Jason Truesdell : Pursuing My Passions
A life in flux. Soon to be immigrant to Japan. Recently migrated this blog from another platform after many years of neglect (about March 6, 2017). Sorry for the styling and functionality potholes; I am working on cleaning things up and making it usable again.

Pre-Chinese New Year Demo and various harumaki

We kept ourselves busy the last few weeks, even though last weekend, for example, was a more leisurely kind of busy. I haven't scheduled any product demos since just before the Christmas season. This was our first weekend back in the routine, and we took it relatively easy, with just a four hour Sunday demo in the cards.

Yesterday we handled a fair number of internet orders, and took care of some necessary evils related to either home or office. In the process, we encountered this little made-in-China, post-holiday-clearance pillow creature:

Omocha-ushi

He found a new home. This doesn’t happen often. Several years ago, after a missed opportunity and a subsequent couple of trips of half-serious searching, I bought a (huge) stuffed dog from The Dog Club on a trip to Japan, which went on to become a huge licensed product with a worldwide presence. In spite of me being ahead of the trend curve on this one, this odd fisheye-perspective dog, along with the collection of teddy bears primarily inherited from my great-grandmother, nevertheless continues to inspire snickers and innuendo from non-Asian visitors. “Momo”, the litte round cow pictured above, was, however, Hiromi’s pick. My masculinity in this case cannot be questioned, although I can’t say that’s ever been a terribly important consideration for me.

Subsequent to accomplishing this very important mission, at a hardware store in South Seattle,  we found some suitable shelving to help bring sanity to my office. I like the shelves that I got, so I’m likely to expand that set to complete this office sanity effort.

Alas, this pilgrimage to South Seattle did not go as planned. We tried to drop a couple of items at a post office on the way to some other errands. Not only were we foiled by some awful stadium traffic starting at the downtown exit of Highway 99; I also discovered that this particular post office offers no Saturday collection, which meant that my decision to shorten my path worked out to be both fruitless and inefficient.

Somehow we lost all motivation to prepare food after our mission to South Downtown, and the traffic distracted us from our original goal of obtaining some very fresh tofu from Thanh Son’s factory shop. So we made our way to Maekawa, which, if you order from the relevant three pages of the menu, serves izakaya-style food.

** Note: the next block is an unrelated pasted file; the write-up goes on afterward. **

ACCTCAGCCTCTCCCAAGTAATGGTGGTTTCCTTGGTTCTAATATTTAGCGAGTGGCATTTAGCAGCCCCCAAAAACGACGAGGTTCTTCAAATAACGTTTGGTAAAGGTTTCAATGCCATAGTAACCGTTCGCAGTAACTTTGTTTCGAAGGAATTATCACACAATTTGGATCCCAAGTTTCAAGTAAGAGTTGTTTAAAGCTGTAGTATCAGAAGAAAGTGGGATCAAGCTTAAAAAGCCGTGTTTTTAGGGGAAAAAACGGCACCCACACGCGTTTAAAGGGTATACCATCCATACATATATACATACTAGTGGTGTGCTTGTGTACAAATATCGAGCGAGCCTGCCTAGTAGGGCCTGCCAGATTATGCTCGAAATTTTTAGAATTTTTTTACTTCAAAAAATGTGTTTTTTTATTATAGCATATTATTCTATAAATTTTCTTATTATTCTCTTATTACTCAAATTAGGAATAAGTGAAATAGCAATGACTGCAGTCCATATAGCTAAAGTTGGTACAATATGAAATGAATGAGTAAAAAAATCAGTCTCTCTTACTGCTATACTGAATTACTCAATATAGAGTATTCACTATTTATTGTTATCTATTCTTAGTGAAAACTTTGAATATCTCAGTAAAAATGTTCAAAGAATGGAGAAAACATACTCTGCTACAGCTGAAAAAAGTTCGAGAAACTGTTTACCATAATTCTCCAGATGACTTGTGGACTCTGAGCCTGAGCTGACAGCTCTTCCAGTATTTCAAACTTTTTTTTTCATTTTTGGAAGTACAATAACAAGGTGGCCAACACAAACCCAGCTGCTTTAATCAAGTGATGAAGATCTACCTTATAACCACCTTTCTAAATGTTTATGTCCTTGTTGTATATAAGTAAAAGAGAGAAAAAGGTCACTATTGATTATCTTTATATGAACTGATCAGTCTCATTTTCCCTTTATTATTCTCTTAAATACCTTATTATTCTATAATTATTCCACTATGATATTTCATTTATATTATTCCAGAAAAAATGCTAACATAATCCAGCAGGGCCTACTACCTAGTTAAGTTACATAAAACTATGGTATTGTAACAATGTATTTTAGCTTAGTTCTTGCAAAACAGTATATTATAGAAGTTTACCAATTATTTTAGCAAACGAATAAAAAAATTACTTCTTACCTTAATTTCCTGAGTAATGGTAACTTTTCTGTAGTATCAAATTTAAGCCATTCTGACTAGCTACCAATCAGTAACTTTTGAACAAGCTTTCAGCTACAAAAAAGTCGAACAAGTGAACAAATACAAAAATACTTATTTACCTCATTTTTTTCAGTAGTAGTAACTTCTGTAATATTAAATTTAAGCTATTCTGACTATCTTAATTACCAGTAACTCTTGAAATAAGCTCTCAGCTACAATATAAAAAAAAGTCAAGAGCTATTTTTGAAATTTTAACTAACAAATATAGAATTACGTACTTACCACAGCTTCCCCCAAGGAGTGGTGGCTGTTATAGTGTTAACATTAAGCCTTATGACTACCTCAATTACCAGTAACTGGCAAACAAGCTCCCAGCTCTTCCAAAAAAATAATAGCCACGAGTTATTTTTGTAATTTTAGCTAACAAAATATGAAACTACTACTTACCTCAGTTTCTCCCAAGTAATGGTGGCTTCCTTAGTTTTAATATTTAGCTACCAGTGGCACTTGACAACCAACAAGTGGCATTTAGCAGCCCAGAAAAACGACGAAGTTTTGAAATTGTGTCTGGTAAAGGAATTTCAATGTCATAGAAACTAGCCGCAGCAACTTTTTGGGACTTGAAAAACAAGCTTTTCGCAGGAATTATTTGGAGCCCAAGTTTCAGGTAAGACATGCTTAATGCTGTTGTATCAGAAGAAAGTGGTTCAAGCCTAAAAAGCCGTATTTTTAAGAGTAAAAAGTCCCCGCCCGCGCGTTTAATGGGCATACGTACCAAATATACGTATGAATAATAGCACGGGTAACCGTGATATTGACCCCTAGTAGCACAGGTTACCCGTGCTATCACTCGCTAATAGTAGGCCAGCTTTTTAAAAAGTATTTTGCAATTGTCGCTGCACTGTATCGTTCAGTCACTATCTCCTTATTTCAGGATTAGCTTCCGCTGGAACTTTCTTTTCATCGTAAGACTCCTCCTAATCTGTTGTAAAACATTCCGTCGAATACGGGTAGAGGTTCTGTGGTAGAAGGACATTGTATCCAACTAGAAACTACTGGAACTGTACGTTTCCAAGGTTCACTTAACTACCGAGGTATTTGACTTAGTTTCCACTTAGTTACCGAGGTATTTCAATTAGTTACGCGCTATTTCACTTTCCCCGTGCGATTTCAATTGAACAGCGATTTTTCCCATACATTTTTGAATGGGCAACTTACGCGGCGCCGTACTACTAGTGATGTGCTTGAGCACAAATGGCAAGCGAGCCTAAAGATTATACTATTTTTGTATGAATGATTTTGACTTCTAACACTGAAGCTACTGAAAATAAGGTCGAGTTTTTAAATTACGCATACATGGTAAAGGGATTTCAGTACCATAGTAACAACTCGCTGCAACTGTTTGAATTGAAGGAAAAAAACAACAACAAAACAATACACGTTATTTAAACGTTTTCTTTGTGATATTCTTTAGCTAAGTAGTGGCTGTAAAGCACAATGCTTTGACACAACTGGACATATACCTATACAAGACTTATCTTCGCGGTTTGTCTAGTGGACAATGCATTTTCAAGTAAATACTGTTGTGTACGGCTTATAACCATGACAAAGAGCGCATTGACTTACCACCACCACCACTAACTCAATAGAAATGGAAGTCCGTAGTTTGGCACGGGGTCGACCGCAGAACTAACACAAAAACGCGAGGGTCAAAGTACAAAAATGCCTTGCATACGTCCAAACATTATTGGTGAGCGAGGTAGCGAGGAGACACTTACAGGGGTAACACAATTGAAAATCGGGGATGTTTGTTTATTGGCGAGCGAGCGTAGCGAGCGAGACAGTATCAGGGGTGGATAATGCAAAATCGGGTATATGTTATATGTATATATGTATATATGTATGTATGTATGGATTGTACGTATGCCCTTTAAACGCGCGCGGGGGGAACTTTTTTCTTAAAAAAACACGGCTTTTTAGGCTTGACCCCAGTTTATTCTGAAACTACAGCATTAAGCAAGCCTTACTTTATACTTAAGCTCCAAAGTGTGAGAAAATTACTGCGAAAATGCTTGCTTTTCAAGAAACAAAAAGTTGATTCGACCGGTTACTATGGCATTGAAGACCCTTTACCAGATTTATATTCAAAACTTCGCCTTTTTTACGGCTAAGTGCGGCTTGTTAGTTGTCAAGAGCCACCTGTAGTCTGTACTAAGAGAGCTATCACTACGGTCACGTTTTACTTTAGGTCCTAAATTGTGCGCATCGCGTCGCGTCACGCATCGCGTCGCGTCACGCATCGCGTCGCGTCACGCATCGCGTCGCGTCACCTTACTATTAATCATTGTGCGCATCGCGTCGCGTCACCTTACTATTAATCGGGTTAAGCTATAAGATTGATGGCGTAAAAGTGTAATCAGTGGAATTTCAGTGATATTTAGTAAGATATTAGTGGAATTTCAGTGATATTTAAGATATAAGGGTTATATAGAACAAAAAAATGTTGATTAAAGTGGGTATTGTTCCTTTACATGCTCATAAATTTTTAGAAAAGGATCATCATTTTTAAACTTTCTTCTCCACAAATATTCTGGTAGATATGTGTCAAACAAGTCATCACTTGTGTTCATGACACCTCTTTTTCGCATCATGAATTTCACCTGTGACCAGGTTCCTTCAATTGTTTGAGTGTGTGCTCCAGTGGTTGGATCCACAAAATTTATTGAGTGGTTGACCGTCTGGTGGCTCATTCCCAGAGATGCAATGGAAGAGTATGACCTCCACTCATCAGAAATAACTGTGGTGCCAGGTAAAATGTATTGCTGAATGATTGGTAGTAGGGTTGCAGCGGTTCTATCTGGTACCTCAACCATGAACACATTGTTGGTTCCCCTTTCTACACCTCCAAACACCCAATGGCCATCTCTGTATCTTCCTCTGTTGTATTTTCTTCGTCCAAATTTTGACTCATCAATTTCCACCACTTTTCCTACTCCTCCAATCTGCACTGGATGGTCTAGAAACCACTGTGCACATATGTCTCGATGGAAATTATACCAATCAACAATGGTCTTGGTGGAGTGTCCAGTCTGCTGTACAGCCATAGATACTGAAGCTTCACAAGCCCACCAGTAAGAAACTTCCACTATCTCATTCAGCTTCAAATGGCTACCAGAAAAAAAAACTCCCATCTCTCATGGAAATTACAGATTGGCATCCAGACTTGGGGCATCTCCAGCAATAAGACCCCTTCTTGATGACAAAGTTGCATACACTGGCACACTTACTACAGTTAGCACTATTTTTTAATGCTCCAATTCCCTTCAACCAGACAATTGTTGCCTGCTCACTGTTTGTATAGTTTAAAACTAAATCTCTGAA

Although we’ve been eating a fair amount of Japanese food lately, it’s all been homemade. This was Hiromi’s first-ever meal in a Japanese restaurant in Seattle, and it’s probably one of very few places that I would take anybody who is actuavlly Japanese. This isn’t because it’s spectacular food; it’s decent, but not pushing any boundaries. The thing that I dislike about most Seattle Japanese restaurants is the distortion of portion sizes and the bizarrely non-Japanese combinations and seasoning approaches. But this place is so familiar and ordinary, that it wouldn’t be terribly shocking to find similar food in a little neighborhood spot in Japan. Except for the strange “teishoku” section on the menu, which is out of place on an izakaya menu, it’s all standard izakaya fare, with a few interesting house specials and so on.

It was, of course, Hiromi’s chance to eat some non-vegetarian Japanese dishes she hasn’t been able to indulge in when I’m cooking. She was simultaneously curious about the place and skeptical, but pleasantly surprised by the comfortable familiarity of it all.

Tonight, on the other hand, we had a bit more initiative. We had some soup and rice, but most importantly, we made a few different kinds of spring rolls.

Harumaki no moriawase

I make a few unconventional spring rolls, but tonight we went over-the-top and made about five or six variations. We put some away in the freezer for later indulgence, but we alternated between heavy and light flavors.